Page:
Tomb Raider Anniversary
Picture a wedding anniversary: typically the husband forgets and has to scramble madly to buy a present at the last minute. Inevitably, disappointment follows and somebody ends up sleeping on the sofa. This was the case with every sequel to Tomb Raider. Receiving each one was like getting a progressively worse presents, until by Angel of Darkness, the wife stopped caring. In 2006, CRYSTAL DYNAMICS took on the task of resurrecting the series with Tomb Raider: Legend. This, finally, was a fair game, if a little derivative of The Sands of Time
Fast forward to 2007: Crystal Dynamics decided to reinvigorate the series by giving the original game a 21st century makeover. If you’re thinking, “What’s the point? I’ve still got the original,” think again. This isn’t a simple cut and paste job. Instead, the developers have recreated the original levels and objectives, and invented new ways to solve them.
You play as Lara, hired by cardboard villain Natla to find the scion of Atlantis. Combat has been overhauled with the inclusions of adrenaline quick dodges and God of War-esque quick time events, which breathe life into the sometimes stale cut scenes of the original.
Exploration gameplay is heavily inspired by the recent Prince of Persia series; sadly, the camera doesn’t emulate them. Anniversary defies logic by assuming that player actions are dictated by the camera’s position in relation to the world rather than the player’s, and as a result, the controls aren’t forgiving enough. One section of the game made me kill the same two enemies and do the same series of jumps at least 30 times purely because of bad controls.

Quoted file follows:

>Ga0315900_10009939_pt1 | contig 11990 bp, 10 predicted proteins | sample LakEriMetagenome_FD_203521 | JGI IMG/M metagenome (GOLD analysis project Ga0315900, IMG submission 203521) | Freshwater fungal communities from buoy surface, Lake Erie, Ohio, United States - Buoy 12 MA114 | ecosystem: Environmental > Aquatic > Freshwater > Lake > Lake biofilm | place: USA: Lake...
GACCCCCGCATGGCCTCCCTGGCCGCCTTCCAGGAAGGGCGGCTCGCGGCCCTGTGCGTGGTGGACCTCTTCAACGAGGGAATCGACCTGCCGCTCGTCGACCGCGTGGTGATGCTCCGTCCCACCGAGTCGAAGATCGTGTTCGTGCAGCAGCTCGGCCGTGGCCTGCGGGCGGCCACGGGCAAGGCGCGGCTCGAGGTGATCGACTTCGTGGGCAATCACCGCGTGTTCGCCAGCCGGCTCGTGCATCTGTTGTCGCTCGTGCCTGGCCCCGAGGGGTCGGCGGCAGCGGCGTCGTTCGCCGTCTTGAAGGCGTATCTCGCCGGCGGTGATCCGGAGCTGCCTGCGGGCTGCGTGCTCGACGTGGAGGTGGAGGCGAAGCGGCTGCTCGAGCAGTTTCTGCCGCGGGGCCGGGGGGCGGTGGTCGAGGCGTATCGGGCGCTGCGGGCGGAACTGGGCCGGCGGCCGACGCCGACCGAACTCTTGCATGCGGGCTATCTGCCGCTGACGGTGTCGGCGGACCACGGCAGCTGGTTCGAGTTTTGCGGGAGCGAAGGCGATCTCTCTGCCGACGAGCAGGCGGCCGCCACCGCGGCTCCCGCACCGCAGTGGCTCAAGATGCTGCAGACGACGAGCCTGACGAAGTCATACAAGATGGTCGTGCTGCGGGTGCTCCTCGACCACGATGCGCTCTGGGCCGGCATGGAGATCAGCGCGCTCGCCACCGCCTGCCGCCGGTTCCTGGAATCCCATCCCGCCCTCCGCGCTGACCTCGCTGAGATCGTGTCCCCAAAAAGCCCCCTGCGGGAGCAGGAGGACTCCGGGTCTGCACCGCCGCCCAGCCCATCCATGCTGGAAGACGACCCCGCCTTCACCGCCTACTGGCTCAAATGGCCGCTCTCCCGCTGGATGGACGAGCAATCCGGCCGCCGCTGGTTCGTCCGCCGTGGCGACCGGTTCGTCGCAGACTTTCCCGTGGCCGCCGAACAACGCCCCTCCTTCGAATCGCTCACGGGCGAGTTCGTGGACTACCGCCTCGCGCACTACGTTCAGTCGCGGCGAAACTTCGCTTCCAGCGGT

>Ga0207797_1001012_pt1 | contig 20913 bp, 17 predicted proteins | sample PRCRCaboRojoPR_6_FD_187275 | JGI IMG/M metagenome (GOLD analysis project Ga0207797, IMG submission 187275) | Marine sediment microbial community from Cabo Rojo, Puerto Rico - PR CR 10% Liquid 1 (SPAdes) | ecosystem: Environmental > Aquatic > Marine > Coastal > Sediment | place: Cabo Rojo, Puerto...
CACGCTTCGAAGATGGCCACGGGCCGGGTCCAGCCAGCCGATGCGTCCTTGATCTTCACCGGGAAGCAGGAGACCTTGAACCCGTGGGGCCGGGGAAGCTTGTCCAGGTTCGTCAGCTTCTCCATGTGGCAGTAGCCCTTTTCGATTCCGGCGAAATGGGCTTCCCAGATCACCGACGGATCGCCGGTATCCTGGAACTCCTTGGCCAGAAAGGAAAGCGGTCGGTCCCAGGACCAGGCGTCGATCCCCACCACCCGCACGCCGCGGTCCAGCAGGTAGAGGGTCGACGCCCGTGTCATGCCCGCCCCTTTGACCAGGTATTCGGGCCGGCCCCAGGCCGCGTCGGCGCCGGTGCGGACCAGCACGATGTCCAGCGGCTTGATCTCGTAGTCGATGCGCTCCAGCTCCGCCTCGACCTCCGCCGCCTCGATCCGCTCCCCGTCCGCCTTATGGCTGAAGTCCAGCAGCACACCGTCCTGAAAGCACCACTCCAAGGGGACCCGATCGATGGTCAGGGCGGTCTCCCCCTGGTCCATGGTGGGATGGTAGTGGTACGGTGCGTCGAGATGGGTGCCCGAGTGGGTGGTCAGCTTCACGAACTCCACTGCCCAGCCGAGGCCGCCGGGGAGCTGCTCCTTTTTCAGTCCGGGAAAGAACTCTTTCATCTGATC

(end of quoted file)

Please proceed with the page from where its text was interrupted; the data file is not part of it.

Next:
You shouldn’t expect Anniversary to push forward action/adventure games much as a genre—it is a remake after all—but a few neat control touches occur in Anniversary that are worth future emulation. When Lara must rearrange objects, rumble pads let you know when you get close to the correct position. This really stood out as a step forward in immersion, and the creators are to be praised for this.
You can definitely sense that Anniversary is a remake. Level design isn’t as grand as more modern contemporaries, but this makes the game more charming, as it’s a return to simpler puzzle solving and exploration. You don’t expect to traverse a whole city in under five minutes, and this is a game that rewards players who explore each area fully. Various artefacts and relics located throughout the game unlock bonuses, such as level commentaries and time trial mode, and merit a replay for ardent treasure seekers and fans of Relic Hunter
PC, Wii and Xbox 360 versions are largely identical. If you want the best looking, the 360’s specially rendered HD graphics are the best. The Wii offers innovative uses of the Wii remote for archaeological mini games. The PC, as ever, offers an all round experience. However it’s worth noting that I experienced errors when trying to save, as well as a few texture issues on the PC. If you’re a fan of the original game or the Prince of Persia series, Anniversary is a solid and fun experience that stays true to the source material. If you preferred the action-oriented gameplay of Legend, you may wish to steer clear.